Sunday, June 19, 2005

The Book Worm

I think I was the youngest person ever to be issued a library card from the St. Tammany Parish (La.) Library System. The minimum age requirement for a card was 5, but I got my first at 4. My dad was president of the Friends of the Library group at that time. The Parish Library System was opening a new Slidell branch at that time, moving out of its cramped Old Towne location to a beautiful new building just three blocks from my house.

Because my dad was helping shelve books and otherwise prepare for the new site’s opening, my friend Caitlin Haynes and I got to go one afternoon to the new library before it officially opened. There my dad twisted a librarian’s arm a bit and got her to issue me a library card at the age of 4.

That legacy of a love of books and stories is, I think, one of the greatest lesson I’ve learned from my dad. It started with him telling and reading me stories before I could read myself. My favorites were his renditions of The Three Billy Goats Gruff and some of the stories he told about his family: the time his grandfather took him on a cruise to Brazil; the time his two aunts took him and some of his brothers and sisters on a train trip to Washington to attend President Kennedy’s inauguration; the time his brother Philip wore his shoes and ruined them after jumping off a friend’s back porch and landing on a nail; the time his brother Bill was playing in the street, was accidentally hit by a car and had to wear a full-length leg cast that required him to go to the bathroom in a bedpan for several weeks.

My dad is a prolific reader. He reads about 7 books a month, can read 400 words a minute without speed reading and though he’s no longer president of the Friends of the Library, he visits it about 3 times a week. He’s the kind of person who will watch reruns of The West Wing on Bravo but bring a book with him to the couch so he can read during commercials.

There’s even a good family story that illustrates my dad’s love for books. My dad is the oldest of 11 children. When he was about 13 or 14 years old, his parents left him in charge of watching a few of his younger brothers and sisters when they went out. Instead of keeping an eye on them, he just sat in the living room and read. He was so enthralled in the book, in fact, that he didn’t notice some of his siblings had clogged the kitchen sink, turned on the water and flooded my grandmother’s kitchen floor. Needless to say, my grandparents were none too happy with him when they returned.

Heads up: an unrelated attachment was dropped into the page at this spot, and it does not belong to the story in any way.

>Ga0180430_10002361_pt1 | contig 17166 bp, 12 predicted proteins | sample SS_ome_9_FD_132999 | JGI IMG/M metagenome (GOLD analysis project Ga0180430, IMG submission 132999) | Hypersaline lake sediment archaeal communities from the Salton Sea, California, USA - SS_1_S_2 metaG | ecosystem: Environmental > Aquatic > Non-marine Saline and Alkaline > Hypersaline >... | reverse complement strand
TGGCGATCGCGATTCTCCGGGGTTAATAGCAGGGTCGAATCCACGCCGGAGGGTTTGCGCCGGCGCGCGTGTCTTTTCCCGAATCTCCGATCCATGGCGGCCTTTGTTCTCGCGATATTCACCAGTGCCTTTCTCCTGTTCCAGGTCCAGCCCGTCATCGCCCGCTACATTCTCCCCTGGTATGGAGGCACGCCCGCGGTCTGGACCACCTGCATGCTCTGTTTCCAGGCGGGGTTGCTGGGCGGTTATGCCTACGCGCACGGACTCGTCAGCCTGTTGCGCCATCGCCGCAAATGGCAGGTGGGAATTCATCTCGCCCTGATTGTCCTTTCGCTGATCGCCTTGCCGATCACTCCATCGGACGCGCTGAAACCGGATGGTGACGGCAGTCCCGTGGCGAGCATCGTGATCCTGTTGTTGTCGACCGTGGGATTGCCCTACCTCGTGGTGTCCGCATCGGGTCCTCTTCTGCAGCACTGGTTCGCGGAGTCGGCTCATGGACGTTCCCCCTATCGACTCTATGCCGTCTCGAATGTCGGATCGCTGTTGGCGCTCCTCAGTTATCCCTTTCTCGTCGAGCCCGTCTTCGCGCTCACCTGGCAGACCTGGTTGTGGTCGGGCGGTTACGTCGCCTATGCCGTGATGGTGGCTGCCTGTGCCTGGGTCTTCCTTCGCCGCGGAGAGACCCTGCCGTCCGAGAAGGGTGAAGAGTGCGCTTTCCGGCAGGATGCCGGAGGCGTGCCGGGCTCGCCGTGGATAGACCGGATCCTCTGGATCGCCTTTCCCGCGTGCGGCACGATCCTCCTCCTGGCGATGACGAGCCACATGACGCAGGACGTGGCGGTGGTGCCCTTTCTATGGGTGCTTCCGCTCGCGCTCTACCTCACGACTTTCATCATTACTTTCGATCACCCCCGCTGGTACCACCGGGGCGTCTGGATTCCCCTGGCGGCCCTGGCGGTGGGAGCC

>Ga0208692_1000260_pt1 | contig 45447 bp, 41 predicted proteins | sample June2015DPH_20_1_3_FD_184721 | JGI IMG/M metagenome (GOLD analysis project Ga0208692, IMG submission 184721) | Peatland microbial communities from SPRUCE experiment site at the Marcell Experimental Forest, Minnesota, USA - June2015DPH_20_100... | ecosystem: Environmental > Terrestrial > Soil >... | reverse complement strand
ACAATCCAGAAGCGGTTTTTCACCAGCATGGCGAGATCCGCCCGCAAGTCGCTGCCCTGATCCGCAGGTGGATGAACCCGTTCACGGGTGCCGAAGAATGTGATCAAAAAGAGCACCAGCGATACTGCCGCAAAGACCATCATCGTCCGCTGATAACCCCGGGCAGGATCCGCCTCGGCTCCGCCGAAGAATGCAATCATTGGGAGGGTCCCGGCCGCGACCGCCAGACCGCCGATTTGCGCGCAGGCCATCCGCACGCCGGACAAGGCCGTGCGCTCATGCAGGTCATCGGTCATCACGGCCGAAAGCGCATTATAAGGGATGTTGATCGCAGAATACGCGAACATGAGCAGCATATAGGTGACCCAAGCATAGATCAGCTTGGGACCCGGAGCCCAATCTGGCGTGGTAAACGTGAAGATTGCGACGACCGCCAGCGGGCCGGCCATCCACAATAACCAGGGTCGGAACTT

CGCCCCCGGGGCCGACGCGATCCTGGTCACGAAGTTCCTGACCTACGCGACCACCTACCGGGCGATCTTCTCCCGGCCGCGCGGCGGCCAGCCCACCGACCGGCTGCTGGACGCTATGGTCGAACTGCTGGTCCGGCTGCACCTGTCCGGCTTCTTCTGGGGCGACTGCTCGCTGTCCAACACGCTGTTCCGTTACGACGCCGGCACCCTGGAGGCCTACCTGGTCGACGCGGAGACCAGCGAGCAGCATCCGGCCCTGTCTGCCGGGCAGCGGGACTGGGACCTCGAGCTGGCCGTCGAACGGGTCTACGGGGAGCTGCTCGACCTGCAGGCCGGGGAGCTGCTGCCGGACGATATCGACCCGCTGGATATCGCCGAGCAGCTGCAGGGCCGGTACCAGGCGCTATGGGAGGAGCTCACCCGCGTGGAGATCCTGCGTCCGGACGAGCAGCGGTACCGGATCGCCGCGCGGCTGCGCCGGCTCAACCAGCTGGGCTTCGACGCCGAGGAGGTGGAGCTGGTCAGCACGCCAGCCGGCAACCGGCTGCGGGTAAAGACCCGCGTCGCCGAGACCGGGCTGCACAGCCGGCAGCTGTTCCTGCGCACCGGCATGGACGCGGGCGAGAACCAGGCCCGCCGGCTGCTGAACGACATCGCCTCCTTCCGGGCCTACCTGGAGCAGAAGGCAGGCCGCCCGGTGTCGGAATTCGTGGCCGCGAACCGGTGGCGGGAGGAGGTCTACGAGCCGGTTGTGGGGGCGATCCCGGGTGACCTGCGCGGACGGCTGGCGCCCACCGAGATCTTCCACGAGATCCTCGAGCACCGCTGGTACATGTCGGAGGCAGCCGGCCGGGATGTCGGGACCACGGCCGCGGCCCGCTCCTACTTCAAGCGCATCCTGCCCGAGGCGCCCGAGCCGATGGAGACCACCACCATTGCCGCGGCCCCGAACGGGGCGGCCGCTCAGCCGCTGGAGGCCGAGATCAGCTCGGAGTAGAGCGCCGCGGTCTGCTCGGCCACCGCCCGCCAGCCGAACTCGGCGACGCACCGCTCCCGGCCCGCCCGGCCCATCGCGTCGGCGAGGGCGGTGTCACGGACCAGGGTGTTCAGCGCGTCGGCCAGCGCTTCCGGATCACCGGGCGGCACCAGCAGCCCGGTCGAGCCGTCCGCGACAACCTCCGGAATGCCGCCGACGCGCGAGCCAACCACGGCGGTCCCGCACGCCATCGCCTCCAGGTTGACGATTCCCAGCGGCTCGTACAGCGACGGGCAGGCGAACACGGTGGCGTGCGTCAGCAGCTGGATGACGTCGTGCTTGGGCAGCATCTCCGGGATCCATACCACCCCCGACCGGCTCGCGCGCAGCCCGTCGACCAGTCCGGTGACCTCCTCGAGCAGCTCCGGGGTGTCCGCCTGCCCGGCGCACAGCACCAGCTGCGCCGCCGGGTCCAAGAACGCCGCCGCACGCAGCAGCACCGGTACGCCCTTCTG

My dad also has what I would consider a photographic memory (though he insists he doesn’t have one). My dad’s favorite genre of literature is sci-fi and fantasy. When I was a senior in high school and reading The Lord of the Rings for the first time, my dad would periodically ask me where I was in the book and then talk about it with me. I remember one night I had reached an end of a chapter in The Return of the King and told him. He asked what happened in that chapter. I told him. He said, “Oh, yes!” then began summing up the end of the chapter for me again. When I looked at the end of the chapter again in the book, I realized that he had recited the paragraph’s last chapter nearly verbatim. I asked him when the last time he read LOTR was. He said about 25 years ago.

Or last fall, when I was reading The Odyssey for my literature class, he asked me what book I was on. I responded with the book number (I think it was 19). He then proceeded, with only that information, to tell me exactly what happened in that book, no more and no less. I asked him when the last time he read The Odyssey was. I think he said it hadn’t been since college.

But the verbatim recitations of parts of books isn’t the important thing here. It’s that he’s taught me to be a “lifelong learner.” And for that, I thank you, Dad. Happy Father’s Day. I love you.